While Israel and India have both made great strides in developing their domestic military arms industries, India continues to be a major purchaser of Israeli small arms. In March 2020, India signed a $118 million contract with Israel Weapon Industries (IWI) to receive over 16,000 Negev NG-7 machine guns. A shipment of 6,000 of the general-purpose machine guns was delivered last year.
The weapons have been deployed to Indian Army units stationed on India’s borders with China and Pakistan.
IsraelDefense reported this week that IWI remains committed to supplying all of the NG-7s to the Indian Army within two years, which suggests that the remaining 10,000 will likely be in service by the middle of 2022. In addition, New Delhi has reportedly expressed interest in another deal to acquire more NG-7s.
The NG-7 is an updated variant of the Negev NG-5, a light machine gun chambered in 5.56x45mm NATO. The NG-7, with its larger and more powerful 7.62x51mm NATO cartridge, has a barrel length of 20 inches. The gas-operated, select-fire machine gun utilizes a short-stroke gas piston operating system and a rotary bolt locking mechanism. The gun is fed from a 100 or 125 round assault drum magazine.
The NG-7 has a normal rate of fire of 600 to 750 rounds per minute (RPM) and offers a second setting for “extreme conditions” that increases the rate of fire to 1,000 RPM. The maximum effective range is about one kilometer. The machine gun’s modernized furniture includes a Picatinny sight rail on top of the receiver and a fully adjustable folding stock.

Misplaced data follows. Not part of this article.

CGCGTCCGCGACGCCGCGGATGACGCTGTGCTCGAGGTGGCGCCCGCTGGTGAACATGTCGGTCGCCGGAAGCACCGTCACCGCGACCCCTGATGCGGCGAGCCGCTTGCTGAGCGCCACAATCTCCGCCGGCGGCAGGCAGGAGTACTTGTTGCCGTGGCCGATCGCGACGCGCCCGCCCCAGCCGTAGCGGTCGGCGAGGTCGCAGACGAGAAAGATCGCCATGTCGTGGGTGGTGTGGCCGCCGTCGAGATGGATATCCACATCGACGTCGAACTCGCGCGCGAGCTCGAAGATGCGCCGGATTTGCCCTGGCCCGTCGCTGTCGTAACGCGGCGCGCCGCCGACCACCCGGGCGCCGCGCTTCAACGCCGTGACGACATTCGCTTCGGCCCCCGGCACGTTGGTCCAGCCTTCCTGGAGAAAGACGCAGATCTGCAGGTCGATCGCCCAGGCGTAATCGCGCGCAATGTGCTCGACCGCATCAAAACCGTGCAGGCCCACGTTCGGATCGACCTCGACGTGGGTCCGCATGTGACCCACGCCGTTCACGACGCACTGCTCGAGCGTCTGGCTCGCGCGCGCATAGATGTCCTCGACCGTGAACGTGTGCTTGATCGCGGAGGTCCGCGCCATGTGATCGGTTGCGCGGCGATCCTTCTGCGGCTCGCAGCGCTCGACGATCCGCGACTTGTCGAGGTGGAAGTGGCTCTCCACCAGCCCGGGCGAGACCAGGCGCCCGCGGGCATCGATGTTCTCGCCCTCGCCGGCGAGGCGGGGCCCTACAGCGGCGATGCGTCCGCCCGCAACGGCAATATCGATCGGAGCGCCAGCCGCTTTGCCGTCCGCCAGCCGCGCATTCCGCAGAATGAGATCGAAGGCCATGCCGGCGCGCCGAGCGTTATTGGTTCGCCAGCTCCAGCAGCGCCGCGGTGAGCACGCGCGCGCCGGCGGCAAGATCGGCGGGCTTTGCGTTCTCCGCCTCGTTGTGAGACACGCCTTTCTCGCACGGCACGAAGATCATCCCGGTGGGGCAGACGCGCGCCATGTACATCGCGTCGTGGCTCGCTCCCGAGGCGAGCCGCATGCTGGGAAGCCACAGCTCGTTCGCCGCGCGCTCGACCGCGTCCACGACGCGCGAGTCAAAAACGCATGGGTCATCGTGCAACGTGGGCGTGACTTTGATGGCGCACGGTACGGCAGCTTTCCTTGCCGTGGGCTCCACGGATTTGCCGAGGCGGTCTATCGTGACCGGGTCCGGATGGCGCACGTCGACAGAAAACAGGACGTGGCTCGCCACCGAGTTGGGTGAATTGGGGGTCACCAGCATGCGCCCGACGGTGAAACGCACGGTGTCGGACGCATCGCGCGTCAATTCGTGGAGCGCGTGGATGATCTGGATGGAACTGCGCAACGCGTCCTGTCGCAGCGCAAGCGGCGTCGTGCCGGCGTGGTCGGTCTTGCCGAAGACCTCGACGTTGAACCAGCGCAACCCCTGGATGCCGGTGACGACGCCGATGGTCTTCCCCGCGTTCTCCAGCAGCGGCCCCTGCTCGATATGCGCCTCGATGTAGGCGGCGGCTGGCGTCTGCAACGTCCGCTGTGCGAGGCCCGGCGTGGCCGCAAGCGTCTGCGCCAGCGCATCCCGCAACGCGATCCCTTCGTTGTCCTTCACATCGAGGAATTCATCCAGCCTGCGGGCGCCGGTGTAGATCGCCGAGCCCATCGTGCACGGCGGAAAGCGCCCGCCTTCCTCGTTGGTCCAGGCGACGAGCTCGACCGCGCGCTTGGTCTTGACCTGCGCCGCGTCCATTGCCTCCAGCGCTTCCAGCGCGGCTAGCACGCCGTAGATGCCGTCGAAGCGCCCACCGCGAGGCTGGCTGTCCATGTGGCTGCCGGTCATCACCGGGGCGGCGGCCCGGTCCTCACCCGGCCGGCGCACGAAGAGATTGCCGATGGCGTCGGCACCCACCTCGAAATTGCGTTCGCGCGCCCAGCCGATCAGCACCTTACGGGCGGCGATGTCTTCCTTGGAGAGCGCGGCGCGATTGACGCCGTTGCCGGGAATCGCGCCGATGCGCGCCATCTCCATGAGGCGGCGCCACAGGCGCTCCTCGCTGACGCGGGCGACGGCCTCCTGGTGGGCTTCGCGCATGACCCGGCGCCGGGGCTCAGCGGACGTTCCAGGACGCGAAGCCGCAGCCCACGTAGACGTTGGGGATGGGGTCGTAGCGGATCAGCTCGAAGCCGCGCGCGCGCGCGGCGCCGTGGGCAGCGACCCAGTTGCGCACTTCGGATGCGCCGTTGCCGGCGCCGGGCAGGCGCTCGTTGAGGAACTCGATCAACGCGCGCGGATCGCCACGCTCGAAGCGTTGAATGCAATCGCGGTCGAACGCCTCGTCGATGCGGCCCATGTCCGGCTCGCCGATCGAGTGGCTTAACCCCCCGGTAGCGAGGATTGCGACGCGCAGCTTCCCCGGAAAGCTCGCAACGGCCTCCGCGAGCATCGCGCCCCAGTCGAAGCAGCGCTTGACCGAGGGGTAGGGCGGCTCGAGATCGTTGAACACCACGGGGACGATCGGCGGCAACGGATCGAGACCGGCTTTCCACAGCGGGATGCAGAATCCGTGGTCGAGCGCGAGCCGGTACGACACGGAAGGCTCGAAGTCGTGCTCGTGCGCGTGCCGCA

It is unclear if the NG-7’s supplied to the Indian military are equipped with the IWI eLog weapon-embedded sensor module. The module was added to collect data on the weapon’s use to allow for more efficient maintenance and servicing.
India’s Other Imported Weapon
The Negev NG-7 isn't the only imported small arm being employed by the Indian Army. While efforts are underway to produce a domestic version of the Russian-designed AK-203, it was announced in December that the Indian Defence Acquisition Council accorded approval for the procurement of 72,400 Sig 716 G2 Patrol Rifles for approximately $105 million.
At least two hundred soldiers in every Indian infantry battalion will be armed with the Sig 716. The select-fire military assault rifle features a short-stroke pushrod gas system and an advanced operating system that was developed to reduce carbon fouling, excessive heat, and unburned powder in the action. Like the NG-7, the Sig 716 is chambered in 7.62x51mm NATO.
It is likely that the Sig 716s and the Negev NG-7s will be used in the same units to reduce ordnance issues. Both purchases were wise investments to modernize India’s military and aid in its defense.
Peter Suciu is a Michigan-based writer who has contributed to more than four dozen magazines, newspapers and websites. He regularly writes about military small arms, and is the author of several books on military headgear including A Gallery of Military Headdress, which is available on Amazon.com.